He also suggests background checks be conducted “to determine whether prospective parents have been…convicted of a hate crime or successfully sued for employment discrimination.” He adds, “Background checks might also be used to determine if prospective parents are affiliated with organizations that would give us reason to believe they are objectionably intolerant.”
One begins to wonder if people of religious faith might be singled out disproportionately as unfit parents due to their affiliation with certain organizations.
But wonder no longer because Kianpour then drops this bomb: “An example of a proverbial ‘red flag’ in this regard would be prospective parents who are active members of the Westboro Baptist Church.”
Wow, that’s specific. Anyone who is a member of the Westboro Baptist Church should be flagged as a potentially unfit parent? I wonder if my church or your church is on the list.
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Before we dismiss Kianpour’s arguments as armchair lunacy, he does make a crucial point. He says, “My arguments have significant implications for how philosophical debates concerning child welfare policy should be conducted.” This is true. If taken seriously, Kianpour’s ideas could seismically disrupt the functioning of families and therefore, the functioning of the world. And the thing is, we are not light years away from something like this being enacted. In fact, a potent version of this scheme is already being propelled forward by transgender activism.
You may remember California’s recent Assembly Bill 957 which invited judges to “weigh parental affirmation of a child’s gender identity or expression along with the young person’s health, safety and welfare when determining visitation and custody arrangements.” Governor Newsom ultimately vetoed the bill, but the California legislature passed the bill by a wide margin. Newsom said one reason he vetoed the bill is that “judges are already required to consider parents’ views on a child’s gender identity as part of any judicial evaluation of their health, safety and welfare.” So, the political will to limit or revoke parents’ access to their children on grounds that parents do not embrace certain ideologies is strong and getting stronger.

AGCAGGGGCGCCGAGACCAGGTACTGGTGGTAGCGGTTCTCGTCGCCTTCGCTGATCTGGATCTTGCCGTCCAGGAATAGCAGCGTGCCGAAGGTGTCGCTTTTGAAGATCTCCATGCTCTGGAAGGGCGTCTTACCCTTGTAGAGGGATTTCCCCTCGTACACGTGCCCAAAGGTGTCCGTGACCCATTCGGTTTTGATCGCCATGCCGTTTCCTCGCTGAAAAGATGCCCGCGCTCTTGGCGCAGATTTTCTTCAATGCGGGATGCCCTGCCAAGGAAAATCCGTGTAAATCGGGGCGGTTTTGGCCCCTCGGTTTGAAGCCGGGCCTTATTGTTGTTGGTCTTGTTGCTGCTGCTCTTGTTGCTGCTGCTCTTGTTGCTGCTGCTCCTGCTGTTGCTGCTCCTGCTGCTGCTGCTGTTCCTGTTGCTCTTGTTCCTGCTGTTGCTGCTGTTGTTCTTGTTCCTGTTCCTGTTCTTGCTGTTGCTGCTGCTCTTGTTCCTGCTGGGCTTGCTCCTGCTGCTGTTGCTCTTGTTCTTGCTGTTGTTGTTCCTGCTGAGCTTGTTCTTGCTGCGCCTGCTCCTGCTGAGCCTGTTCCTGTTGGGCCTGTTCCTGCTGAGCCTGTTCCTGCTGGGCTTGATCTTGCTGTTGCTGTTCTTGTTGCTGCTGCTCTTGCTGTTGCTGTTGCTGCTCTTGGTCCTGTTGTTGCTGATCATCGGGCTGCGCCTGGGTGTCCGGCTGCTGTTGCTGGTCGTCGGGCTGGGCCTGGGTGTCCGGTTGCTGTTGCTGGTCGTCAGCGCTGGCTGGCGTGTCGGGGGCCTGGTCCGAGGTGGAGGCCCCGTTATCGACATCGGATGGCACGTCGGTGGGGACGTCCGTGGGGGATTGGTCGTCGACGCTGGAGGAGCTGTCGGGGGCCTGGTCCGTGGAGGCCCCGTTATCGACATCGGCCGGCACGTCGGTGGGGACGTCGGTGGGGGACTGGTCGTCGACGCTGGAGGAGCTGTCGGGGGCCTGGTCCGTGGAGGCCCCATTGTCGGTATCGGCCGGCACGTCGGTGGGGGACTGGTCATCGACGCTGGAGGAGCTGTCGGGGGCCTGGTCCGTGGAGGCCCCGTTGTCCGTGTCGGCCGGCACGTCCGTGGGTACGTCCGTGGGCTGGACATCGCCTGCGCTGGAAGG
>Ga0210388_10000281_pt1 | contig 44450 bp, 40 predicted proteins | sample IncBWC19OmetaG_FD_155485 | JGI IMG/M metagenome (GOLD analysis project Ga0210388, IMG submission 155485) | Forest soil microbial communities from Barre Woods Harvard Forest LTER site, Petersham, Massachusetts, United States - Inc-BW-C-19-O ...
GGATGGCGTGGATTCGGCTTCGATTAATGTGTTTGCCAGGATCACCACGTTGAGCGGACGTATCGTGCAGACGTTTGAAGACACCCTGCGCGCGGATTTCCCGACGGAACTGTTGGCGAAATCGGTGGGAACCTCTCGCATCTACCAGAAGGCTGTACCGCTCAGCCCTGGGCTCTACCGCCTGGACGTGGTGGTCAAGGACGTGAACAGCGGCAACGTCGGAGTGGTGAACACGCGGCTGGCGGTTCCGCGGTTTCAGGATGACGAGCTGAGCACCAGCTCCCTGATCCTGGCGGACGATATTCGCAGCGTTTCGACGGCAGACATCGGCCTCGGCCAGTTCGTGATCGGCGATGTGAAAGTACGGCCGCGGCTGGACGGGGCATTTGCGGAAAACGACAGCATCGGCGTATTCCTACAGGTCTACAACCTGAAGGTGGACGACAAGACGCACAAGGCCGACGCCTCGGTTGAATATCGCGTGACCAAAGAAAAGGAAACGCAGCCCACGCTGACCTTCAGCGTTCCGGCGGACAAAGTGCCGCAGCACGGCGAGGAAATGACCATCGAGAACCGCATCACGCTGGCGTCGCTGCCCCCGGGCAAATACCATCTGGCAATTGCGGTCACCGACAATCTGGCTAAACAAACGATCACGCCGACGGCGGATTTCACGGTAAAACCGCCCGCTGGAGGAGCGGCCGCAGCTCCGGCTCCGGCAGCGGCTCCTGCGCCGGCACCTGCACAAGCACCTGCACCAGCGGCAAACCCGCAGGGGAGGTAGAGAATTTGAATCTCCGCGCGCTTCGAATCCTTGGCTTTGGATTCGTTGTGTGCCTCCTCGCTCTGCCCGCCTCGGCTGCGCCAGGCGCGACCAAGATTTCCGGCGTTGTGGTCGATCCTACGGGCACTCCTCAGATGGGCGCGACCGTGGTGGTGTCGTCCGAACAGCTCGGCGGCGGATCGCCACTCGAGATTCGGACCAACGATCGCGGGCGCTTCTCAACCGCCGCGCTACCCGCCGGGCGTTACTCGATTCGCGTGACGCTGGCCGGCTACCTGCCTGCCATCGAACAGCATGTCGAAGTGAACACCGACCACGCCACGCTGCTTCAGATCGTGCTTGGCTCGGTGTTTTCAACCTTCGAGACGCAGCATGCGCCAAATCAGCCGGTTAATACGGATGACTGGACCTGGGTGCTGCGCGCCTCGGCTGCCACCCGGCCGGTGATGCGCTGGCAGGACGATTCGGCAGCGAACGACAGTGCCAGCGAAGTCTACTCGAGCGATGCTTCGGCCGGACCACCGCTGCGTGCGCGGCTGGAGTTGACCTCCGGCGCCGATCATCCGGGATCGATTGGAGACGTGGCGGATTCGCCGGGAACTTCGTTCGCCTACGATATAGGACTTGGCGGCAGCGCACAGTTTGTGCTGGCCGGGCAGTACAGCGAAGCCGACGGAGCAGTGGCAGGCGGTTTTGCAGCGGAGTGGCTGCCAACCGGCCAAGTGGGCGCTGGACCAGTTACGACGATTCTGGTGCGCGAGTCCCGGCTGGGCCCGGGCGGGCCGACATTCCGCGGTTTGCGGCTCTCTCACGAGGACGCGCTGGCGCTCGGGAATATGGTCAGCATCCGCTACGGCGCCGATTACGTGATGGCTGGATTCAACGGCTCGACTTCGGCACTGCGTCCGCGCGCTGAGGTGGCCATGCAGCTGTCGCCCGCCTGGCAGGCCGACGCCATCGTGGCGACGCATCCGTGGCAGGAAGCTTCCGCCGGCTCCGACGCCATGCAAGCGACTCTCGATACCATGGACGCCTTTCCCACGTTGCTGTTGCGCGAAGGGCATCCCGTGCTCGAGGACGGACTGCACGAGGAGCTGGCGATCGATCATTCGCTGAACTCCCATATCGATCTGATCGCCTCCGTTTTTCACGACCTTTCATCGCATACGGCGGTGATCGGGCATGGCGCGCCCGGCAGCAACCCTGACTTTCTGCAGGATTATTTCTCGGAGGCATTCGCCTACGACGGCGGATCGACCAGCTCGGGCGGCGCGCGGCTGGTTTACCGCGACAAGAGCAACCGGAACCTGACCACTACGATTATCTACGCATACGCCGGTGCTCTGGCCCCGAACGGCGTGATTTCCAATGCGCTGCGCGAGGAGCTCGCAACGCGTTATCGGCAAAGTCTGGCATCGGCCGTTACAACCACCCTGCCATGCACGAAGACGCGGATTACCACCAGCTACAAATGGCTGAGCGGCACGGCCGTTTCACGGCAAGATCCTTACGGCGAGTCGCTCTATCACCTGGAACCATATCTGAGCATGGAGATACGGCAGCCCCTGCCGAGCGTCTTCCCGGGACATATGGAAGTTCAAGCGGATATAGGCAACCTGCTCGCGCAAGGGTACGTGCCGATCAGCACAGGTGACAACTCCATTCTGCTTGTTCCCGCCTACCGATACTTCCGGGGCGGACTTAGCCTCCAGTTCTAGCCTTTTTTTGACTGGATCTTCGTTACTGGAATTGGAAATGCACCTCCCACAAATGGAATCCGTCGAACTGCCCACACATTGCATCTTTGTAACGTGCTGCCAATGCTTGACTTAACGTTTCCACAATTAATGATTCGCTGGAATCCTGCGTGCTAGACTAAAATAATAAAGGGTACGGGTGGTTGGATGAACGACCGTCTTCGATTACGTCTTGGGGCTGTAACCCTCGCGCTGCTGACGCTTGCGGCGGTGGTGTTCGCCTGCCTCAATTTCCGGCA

California is not alone in pushing the narrative that parental custody should hinge on acceptance of transgender ideology. Legislation across the nation reflects a willingness and almost a hunger to remove children from the care of their parents in the name of children’s rights. This should scare the heck of any thinking person.
Innocent until proven guilty?
One final point. Kianpour says that one of the best things about licensing parents is that it would “protect children from abuse and neglect before it takes place,” whereas in old fashioned parenting a parent must commit a crime against a child before the parent’s custody is brought into question. While it is tragic that any child would suffer abuse, this way of thinking—engaging a willingness to restrict and revoke freedoms based on what a person might do in the future—channels a disturbing vibe that strikes at the very heart of free society.
Remember the 2002 Tom Cruise thriller, Minority Report? The movie depicted a future in which crimes could be predicted before they were committed, which allowed people to be arrested for crimes they hadn’t committed yet. Kianpour’s parental licensing scheme is eerily similar; parents would be denied custody of their children from birth on the grounds that they might commit an offense against their child someday. This is a road we do not want to go down.
Children and parents inherently belong to each other—not as a matter of ownership, but as a matter of anatomy, reality, and love. The love of parents for their children is the very thing that holds the world together. We would be wise to think long and hard before we smash it to smithereens.
Watch Connor Kianpour defend his ideas here.
Image credit: Pexels